Government agency Becta has told schools and colleges to steer clear of Microsoft’s Windows Vista and Office 2007 products as they do not offer any new “must have” features for the education sector.
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A report from the British Educational Communications and Technology Agency concluded that while the new features of Vista added value, there were “no ‘must have’ features in the product that would justify early deployment in schools and colleges”.
The report added that “the technical, financial and organisational challenges associated with early deployment [of Vista] currently make this a high risk strategy. Early deployment is therefore strongly recommended against.”
The report recommended that Microsoft facilitate a small number of pilot activities to clarify what the benefits of deploying Vista in schools and colleges would be and how much deployment would cost.
Becta said the cost of a widespread deployment of Vista in schools and colleges was currently estimated at around £160m, while the benefits were unclear.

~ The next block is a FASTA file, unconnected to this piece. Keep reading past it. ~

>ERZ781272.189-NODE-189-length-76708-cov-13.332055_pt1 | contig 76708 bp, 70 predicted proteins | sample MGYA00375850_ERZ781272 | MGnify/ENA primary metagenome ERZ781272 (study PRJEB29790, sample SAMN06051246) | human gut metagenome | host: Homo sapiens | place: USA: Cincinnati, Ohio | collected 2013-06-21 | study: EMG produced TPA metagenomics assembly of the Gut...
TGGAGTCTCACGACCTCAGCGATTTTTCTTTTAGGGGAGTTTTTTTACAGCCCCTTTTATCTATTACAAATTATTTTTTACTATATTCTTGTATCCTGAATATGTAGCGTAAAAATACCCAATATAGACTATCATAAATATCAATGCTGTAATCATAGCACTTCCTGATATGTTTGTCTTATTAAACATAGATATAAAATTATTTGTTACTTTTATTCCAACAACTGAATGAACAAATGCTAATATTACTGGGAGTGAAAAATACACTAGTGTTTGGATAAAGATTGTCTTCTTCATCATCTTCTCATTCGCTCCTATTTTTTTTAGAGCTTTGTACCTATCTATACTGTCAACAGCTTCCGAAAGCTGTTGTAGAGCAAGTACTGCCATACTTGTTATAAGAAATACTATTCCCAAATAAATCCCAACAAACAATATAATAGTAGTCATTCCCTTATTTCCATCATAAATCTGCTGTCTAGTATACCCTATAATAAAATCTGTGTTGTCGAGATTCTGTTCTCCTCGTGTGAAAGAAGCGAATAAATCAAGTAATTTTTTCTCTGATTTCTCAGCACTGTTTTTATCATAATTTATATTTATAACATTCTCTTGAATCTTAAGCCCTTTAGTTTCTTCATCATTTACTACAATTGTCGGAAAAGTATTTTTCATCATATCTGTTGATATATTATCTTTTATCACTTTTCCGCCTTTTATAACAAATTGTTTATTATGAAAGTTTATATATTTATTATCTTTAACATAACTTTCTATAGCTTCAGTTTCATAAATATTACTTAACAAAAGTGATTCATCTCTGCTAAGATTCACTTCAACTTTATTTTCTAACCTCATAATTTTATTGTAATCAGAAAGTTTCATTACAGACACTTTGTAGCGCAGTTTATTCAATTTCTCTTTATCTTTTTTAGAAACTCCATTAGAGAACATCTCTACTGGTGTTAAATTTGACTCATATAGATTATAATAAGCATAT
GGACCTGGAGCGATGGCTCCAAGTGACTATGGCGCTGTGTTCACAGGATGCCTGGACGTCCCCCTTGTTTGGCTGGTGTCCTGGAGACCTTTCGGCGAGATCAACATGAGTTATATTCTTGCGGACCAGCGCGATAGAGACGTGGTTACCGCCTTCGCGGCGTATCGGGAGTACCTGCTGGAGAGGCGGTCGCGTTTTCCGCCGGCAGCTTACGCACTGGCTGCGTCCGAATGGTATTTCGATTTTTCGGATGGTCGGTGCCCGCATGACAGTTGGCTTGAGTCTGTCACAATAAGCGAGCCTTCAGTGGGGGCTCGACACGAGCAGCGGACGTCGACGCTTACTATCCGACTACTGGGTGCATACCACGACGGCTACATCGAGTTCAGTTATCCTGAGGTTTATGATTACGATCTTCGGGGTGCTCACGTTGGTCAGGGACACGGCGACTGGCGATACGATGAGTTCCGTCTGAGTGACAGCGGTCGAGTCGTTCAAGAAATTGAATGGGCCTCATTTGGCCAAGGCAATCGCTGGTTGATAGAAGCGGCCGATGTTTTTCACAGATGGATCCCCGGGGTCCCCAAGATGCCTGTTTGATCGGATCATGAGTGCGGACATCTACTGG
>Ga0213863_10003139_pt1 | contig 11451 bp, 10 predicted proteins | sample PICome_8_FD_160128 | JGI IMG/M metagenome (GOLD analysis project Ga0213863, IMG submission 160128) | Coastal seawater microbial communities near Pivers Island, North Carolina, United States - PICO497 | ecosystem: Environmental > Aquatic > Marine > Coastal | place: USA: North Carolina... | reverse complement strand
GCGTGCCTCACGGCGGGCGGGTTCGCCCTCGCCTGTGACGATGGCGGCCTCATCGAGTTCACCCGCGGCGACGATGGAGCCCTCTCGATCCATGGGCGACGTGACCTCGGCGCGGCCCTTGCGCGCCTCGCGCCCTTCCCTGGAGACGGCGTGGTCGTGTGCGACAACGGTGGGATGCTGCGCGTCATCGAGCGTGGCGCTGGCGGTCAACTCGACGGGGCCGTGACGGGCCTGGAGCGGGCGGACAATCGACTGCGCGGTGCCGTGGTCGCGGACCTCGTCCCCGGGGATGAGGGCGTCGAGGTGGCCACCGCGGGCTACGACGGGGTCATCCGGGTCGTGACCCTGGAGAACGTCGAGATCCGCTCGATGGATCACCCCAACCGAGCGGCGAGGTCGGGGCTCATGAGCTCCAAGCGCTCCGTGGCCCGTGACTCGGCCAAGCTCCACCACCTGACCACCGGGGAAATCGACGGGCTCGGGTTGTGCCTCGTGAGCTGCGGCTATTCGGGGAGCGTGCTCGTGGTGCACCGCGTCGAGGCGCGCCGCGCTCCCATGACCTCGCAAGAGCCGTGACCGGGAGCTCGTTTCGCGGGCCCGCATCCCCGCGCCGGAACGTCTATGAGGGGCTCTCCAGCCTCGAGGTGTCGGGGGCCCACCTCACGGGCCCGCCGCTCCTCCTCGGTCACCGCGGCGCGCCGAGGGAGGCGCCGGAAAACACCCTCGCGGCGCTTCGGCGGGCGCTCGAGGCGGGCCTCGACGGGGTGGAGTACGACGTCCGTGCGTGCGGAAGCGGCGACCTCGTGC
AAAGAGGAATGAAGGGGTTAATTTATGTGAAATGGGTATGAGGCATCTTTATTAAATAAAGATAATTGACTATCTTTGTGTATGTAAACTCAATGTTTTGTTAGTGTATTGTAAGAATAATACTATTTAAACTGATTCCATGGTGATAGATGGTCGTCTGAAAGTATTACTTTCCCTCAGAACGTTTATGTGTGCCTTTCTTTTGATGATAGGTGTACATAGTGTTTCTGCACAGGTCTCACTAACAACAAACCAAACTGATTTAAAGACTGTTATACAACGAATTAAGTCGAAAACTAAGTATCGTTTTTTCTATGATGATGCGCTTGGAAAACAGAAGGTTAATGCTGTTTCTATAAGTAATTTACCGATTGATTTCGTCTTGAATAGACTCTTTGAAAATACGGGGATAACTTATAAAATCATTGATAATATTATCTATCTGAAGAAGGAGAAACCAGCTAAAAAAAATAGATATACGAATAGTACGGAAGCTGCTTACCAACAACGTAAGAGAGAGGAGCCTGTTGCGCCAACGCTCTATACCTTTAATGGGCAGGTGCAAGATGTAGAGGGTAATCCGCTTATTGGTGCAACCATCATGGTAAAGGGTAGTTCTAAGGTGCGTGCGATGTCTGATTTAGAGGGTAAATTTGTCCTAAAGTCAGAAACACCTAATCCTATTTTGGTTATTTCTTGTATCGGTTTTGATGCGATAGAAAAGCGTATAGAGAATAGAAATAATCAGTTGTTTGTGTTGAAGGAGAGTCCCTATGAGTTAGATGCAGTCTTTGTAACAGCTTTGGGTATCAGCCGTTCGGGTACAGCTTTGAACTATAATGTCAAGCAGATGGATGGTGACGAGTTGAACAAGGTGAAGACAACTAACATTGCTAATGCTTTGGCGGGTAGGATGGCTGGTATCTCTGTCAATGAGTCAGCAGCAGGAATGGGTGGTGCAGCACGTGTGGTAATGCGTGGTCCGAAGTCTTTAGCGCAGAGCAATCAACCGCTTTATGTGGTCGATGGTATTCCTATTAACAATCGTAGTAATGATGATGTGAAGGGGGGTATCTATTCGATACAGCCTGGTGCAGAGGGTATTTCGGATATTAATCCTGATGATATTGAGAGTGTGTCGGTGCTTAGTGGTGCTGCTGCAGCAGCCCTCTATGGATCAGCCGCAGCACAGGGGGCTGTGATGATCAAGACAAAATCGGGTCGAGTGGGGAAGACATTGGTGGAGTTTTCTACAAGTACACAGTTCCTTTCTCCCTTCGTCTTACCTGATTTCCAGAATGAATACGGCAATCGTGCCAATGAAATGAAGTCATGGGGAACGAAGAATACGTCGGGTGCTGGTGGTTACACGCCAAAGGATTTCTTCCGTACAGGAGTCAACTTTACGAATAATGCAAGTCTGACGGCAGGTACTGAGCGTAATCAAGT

There will be a final Becta report on Vista and its possible widespread use by January 2008.
A Becta review of Office 2007 identified more than 170 new features, but considered many of them to be of more use in a business environment than an educational one.
A detailed analysis of the new functionality again found that none of the new features was a “must have” for schools and colleges.
Becta said, “As the costs of deployment of Office 2007 would be significant, Becta has not identified any convincing justification for the early adoption of Office 2007.”
The report said that many rival products delivered about 50% of Office 2007's functionality, but that this was enough to meet or exceed the basic office productivity requirements of many schools.
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